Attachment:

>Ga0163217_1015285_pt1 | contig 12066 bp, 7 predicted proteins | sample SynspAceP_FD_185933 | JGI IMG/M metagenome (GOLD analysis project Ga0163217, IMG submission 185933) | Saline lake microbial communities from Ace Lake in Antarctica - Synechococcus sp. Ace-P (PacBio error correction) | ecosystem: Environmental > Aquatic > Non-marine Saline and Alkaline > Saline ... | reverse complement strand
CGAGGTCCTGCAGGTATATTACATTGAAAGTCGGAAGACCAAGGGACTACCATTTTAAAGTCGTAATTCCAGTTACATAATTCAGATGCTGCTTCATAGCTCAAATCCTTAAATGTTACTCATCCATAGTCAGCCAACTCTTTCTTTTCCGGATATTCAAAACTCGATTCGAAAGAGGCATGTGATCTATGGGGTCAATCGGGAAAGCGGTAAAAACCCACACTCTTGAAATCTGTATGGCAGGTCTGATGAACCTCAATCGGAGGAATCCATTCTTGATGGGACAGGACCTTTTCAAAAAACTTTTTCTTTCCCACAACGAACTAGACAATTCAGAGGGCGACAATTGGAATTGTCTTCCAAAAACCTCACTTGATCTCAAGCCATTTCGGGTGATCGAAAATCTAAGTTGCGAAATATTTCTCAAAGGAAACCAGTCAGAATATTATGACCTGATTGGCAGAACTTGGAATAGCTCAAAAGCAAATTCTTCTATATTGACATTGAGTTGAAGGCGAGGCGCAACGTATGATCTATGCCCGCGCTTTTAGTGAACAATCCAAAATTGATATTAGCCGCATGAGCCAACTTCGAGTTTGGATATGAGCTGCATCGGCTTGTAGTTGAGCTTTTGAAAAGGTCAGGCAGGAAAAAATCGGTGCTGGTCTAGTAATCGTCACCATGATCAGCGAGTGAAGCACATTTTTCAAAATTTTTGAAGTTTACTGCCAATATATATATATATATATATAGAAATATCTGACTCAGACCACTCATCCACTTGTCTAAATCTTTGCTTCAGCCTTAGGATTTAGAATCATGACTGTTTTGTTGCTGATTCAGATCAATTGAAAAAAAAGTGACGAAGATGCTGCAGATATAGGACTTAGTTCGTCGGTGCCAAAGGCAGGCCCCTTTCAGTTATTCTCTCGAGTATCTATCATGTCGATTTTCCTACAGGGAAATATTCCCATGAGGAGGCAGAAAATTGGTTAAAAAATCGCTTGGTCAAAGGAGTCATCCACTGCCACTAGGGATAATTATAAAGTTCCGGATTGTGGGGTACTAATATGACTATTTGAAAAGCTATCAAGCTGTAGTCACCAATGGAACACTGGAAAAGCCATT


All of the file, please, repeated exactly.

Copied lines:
>Ga0163217_1015285_pt1 | contig 12066 bp, 7 predicted proteins | sample SynspAceP_FD_185933 | JGI IMG/M metagenome (GOLD analysis project Ga0163217, IMG submission 185933) | Saline lake microbial communities from Ace Lake in Antarctica - Synechococcus sp. Ace-P (PacBio error correction) | ecosystem: Environmental > Aquatic > Non-marine Saline and Alkaline > Saline ... | reverse complement strand
CGAGGTCCTGCAGGTATATTACATTGAAAGTCGGAAGACCAAGGGACTACCATTTTAAAGTCGTAATTCCAGTTACATAATTCAGATGCTGCTTCATAGCTCAAATCCTTAAATGTTACTCATCCATAGTCAGCCAACTCTTTCTTTTCCGGATATTCAAAACTCGATTCGAAAGAGGCATGTGATCTATGGGGTCAATCGGGAAAGCGGTAAAAACCCACACTCTTGAAATCTGTATGGCAGGTCTGATGAACCTCAATCGGAGGAATCCATTCTTGATGGGACAGGACCTTTTCAAAAAACTTTTTCTTTCCCACAACGAACTAGACAATTCAGAGGGCGACAATTGGAATTGTCTTCCAAAAACCTCACTTGATCTCAAGCCATTTCGGGTGATCGAAAATCTAAGTTGCGAAATATTTCTCAAAGGAAACCAGTCAGAATATTATGACCTGATTGGCAGAACTTGGAATAGCTCAAAAGCAAATTCTTCTATATTGACATTGAGTTGAAGGCGAGGCGCAACGTATGATCTATGCCCGCGCTTTTAGTGAACAATCCAAAATTGATATTAGCCGCATGAGCCAACTTCGAGTTTGGATATGAGCTGCATCGGCTTGTAGTTGAGCTTTTGAAAAGGTCAGGCAGGAAAAAATCGGTGCTGGTCTAGTAATCGTCACCATGATCAGCGAGTGAAGCACATTTTTCAAAATTTTTGAAGTTTACTGCCAATATATATATATATATATATAGAAATATCTGACTCAGACCACTCATCCACTTGTCTAAATCTTTGCTTCAGCCTTAGGATTTAGAATCATGACTGTTTTGTTGCTGATTCAGATCAATTGAAAAAAAAGTGACGAAGATGCTGCAGATATAGGACTTAGTTCGTCGGTGCCAAAGGCAGGCCCCTTTCAGTTATTCTCTCGAGTATCTATCATGTCGATTTTCCTACAGGGAAATATTCCCATGAGGAGGCAGAAAATTGGTTAAAAAATCGCTTGGTCAAAGGAGTCATCCACTGCCACTAGGGATAATTATAAAGTTCCGGATTGTGGGGTACTAATATGACTATTTGAAAAGCTATCAAGCTGTAGTCACCAATGGAACACTGGAAAAGCCATT